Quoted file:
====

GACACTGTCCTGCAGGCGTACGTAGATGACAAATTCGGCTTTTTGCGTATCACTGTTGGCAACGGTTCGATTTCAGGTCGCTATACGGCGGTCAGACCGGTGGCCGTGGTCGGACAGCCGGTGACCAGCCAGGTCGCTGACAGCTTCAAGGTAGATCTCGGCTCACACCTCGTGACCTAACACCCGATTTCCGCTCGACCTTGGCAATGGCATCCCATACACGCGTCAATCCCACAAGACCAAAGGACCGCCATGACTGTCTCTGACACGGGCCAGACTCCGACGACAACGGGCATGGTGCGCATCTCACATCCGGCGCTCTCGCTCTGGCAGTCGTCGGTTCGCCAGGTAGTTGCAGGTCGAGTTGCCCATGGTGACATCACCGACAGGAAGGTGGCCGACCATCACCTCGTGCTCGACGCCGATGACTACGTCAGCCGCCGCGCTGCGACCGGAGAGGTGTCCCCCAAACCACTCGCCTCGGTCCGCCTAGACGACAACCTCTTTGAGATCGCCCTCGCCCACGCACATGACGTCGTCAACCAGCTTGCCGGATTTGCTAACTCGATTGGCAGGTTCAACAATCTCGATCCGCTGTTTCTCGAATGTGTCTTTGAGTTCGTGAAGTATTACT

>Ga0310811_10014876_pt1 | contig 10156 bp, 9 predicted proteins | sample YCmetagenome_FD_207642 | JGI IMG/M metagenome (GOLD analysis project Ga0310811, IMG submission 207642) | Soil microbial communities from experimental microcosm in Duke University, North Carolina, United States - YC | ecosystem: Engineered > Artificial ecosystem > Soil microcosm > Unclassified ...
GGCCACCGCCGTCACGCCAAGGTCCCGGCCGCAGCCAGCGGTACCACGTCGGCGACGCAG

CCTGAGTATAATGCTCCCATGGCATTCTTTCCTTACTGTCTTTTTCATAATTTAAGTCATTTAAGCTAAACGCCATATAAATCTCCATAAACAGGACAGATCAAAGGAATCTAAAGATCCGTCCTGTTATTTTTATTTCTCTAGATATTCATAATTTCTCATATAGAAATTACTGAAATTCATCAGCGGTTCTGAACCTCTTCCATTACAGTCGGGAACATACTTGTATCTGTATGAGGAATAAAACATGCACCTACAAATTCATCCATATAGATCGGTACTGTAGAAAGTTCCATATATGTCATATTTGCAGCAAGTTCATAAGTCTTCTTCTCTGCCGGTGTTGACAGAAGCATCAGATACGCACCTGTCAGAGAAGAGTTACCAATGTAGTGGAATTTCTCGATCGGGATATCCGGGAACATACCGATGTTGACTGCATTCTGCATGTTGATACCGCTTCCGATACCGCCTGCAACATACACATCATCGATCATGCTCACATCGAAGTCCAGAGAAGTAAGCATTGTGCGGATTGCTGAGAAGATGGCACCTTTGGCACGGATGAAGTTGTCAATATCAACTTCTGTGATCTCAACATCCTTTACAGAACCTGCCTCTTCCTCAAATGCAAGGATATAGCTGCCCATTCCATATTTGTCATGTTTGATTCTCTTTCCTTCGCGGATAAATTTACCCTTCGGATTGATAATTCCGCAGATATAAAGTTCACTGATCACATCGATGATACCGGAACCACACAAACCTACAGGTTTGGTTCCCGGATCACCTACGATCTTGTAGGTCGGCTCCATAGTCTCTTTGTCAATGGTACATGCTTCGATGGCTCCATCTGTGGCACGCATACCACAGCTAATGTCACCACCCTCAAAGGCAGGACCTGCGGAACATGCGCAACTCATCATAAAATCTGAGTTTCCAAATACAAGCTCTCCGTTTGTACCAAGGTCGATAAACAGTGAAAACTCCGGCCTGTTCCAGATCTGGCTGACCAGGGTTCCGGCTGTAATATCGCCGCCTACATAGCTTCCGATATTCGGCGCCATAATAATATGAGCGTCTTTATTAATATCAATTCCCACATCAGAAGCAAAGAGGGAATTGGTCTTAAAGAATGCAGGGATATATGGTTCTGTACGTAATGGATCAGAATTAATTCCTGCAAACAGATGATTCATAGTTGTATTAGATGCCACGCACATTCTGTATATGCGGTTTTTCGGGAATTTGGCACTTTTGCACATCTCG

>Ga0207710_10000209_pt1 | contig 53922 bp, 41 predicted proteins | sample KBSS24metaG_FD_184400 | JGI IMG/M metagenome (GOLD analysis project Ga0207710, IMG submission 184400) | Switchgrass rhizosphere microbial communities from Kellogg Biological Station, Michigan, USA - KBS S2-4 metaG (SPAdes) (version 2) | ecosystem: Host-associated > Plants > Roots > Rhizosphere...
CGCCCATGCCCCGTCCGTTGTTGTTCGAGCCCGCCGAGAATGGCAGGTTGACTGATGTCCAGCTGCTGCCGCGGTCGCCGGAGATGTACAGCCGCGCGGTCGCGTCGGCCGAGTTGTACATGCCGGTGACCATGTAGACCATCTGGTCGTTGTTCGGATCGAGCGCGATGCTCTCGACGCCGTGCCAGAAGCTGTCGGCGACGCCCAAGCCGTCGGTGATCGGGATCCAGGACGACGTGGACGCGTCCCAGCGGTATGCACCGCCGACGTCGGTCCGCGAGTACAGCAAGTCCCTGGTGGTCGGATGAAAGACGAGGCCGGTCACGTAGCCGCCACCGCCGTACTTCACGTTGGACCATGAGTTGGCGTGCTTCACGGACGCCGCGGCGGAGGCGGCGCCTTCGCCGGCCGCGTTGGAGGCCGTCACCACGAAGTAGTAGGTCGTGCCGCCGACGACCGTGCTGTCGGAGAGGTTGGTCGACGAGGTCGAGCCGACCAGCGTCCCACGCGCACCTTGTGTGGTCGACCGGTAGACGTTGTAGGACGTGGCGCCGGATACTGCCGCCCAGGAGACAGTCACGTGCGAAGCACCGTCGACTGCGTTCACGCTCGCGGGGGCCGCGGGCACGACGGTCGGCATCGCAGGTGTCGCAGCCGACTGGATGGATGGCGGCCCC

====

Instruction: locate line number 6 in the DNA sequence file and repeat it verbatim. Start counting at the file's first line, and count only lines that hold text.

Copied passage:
CGCCCATGCCCCGTCCGTTGTTGTTCGAGCCCGCCGAGAATGGCAGGTTGACTGATGTCCAGCTGCTGCCGCGGTCGCCGGAGATGTACAGCCGCGCGGTCGCGTCGGCCGAGTTGTACATGCCGGTGACCATGTAGACCATCTGGTCGTTGTTCGGATCGAGCGCGATGCTCTCGACGCCGTGCCAGAAGCTGTCGGCGACGCCCAAGCCGTCGGTGATCGGGATCCAGGACGACGTGGACGCGTCCCAGCGGTATGCACCGCCGACGTCGGTCCGCGAGTACAGCAAGTCCCTGGTGGTCGGATGAAAGACGAGGCCGGTCACGTAGCCGCCACCGCCGTACTTCACGTTGGACCATGAGTTGGCGTGCTTCACGGACGCCGCGGCGGAGGCGGCGCCTTCGCCGGCCGCGTTGGAGGCCGTCACCACGAAGTAGTAGGTCGTGCCGCCGACGACCGTGCTGTCGGAGAGGTTGGTCGACGAGGTCGAGCCGACCAGCGTCCCACGCGCACCTTGTGTGGTCGACCGGTAGACGTTGTAGGACGTGGCGCCGGATACTGCCGCCCAGGAGACAGTCACGTGCGAAGCACCGTCGACTGCGTTCACGCTCGCGGGGGCCGCGGGCACGACGGTCGGCATCGCAGGTGTCGCAGCCGACTGGATGGATGGCGGCCCC